12 Sep 2018


(image taken by Kyle Ramage at the mill at La Pulma y Tucan in Colombia)

It’s a question we receive often: how consistent is the IKAWA Sample Roaster roaster-to-roaster? Our answer is always “extremely – a roast sent between roasters will perform very much the same, except when the machines are at drastically different altitudes”.

Kyle Ramage is cofounder of Black & White Coffee Roasters, the 2017 United States Barista Champion, and an all-around curious human. He’s an avid IKAWA user, and utilises the IKAWA for barista competitions, as Lead Green Buyer, and Head Roaster.

The topic of roasting at altitude comes up often and no one has had a clear answer to why and how it changes the roast. Or how the roast should change to adjust to altitude.

Naturally it came up with Kyle, when we were speaking with him, and it came up in his conversations as well:

“Ben Put and I have had many conversations about roasting on the IKAWA, as he introduced me to the machine. He lives in Calgary, Canada which has an elevation of around 1000 MASL, which is much higher than my elevation in Raleigh NC.  He explained how he built curves, and gave me potential curves to start with when I traveled to Panama last year in the run up to WBC.”

Kyle presenting at the World Barista Championships in 2017. Photo by Blackwater Issue

Kyle used the IKAWA to roast his 2017 World Barista Championship espressos. He had 3 different coffees with 3 different processes (and you can find his roast profiles for that here).

Recently he stated “in my chats with others who travel and work with IKAWA we have come to a fairly clear conclusion with high elevations more air flow is needed for the IKAWA to perform well with greater elevations.”

He noted that this was mostly anecdotal evidence and it needed a more scientific approach, which he was able to achieve recently.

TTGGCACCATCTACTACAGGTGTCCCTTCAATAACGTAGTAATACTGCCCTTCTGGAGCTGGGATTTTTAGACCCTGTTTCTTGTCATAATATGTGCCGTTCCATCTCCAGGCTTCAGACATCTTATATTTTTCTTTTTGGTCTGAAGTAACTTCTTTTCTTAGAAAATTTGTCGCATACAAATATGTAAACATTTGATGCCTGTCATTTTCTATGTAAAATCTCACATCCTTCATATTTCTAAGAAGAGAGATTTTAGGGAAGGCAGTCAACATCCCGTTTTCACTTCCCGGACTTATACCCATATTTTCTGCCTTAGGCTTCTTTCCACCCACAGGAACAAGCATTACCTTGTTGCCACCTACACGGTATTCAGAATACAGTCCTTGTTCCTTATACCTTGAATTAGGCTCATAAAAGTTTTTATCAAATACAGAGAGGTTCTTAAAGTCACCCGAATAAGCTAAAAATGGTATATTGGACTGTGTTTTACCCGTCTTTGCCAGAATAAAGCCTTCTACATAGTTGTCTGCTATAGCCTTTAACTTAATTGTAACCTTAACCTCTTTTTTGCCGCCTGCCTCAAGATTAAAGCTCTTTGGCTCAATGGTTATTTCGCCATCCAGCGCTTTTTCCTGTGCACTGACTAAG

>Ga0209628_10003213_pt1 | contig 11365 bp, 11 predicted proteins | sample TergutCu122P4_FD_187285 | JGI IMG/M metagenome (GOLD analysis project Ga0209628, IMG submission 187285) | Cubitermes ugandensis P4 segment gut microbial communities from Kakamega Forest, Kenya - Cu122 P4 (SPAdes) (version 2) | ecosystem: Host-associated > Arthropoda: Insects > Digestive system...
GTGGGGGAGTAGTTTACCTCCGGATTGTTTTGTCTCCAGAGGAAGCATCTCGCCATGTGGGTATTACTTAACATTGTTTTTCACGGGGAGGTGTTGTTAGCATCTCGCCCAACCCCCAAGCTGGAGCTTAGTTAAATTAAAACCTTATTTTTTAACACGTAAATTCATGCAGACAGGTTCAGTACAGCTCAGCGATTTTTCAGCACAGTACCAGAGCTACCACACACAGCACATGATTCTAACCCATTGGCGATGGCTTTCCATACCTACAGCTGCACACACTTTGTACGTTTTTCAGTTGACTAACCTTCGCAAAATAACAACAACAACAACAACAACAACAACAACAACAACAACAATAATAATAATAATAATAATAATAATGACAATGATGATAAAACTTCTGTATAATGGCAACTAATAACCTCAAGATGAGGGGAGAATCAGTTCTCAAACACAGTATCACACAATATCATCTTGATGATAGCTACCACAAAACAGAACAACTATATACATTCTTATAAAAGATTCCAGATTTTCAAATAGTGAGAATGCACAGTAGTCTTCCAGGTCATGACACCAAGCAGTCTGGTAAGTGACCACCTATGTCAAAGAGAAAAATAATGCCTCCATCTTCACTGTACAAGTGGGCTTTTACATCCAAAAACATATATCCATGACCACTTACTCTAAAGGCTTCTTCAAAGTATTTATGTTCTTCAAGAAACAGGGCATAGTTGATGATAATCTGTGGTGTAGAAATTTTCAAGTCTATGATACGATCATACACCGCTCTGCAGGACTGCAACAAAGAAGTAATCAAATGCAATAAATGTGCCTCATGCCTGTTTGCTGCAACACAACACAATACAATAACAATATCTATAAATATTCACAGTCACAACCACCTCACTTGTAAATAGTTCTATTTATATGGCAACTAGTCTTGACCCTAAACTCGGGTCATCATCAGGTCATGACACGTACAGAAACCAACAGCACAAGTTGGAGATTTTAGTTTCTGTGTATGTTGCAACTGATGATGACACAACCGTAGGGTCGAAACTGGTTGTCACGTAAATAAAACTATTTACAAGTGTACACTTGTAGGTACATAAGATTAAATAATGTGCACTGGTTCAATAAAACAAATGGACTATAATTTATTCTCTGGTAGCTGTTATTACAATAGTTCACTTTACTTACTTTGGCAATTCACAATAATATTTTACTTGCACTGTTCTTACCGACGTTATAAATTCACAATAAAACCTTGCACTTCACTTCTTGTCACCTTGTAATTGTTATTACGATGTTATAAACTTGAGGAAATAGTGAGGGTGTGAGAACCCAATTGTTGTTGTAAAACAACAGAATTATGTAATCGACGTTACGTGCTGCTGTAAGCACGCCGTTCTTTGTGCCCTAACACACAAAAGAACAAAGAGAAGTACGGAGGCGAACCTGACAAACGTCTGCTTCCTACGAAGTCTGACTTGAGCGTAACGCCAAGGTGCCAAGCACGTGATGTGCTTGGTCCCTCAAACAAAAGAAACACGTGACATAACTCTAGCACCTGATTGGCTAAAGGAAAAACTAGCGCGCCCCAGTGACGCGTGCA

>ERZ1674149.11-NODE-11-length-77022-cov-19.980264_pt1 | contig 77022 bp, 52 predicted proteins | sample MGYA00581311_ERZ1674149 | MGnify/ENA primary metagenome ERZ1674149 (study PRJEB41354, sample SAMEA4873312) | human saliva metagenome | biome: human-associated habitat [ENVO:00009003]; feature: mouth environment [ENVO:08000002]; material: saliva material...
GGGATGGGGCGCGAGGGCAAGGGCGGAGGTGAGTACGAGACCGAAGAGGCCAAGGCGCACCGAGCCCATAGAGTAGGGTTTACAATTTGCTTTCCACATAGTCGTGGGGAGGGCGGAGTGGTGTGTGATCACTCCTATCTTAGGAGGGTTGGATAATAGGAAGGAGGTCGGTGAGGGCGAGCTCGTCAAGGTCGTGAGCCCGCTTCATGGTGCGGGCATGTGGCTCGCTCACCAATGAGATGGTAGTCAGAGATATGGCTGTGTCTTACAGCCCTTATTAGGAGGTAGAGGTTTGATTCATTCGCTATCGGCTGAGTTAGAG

Geisha at La Palma y El Tucan. Photo by Kyle Ramage.

“My hypothesis is that with high elevation, 1000 MASL and above, the air itself is “thinner” and because of this one will need more fan speed to produce similar flavor profiles and curves at elevation.”

After his latest chat with with IKAWA, Kyle had the opportunity to travel to Colombia.

“It just so happened that a few days after my conversation with Miles I was heading to Colombia for a purchasing trip. In particular I was heading to La Palma y El Tucan.  Both Bogota (2600 MASL) and Cundinamarca (1800 MASL). Since I was allowed this amazing opportunity I designed an experiment to test this hypothesis.”

Take it from here, Kyle:

Photo by Kyle Ramage

“In an attempt to find actionable data, only one data point was changed from my normal sample roasting profiles. For this experiment, that data point was the fan speed %, adjusted lower and higher for this experiment.

Simply put, I took 1 coffee in Bogota and roasted it on 3 different curves: 1 with my standard curve, 1 with a much higher fan speed, and 1 with a lower fan speed.

I also continued the experiment on the next day in Cundinamarca by roasting 6 more samples of different coffees, on two separate curves. One on my WBC curve for Gesha, and one on the same curve from Bogota with a higher fan speed.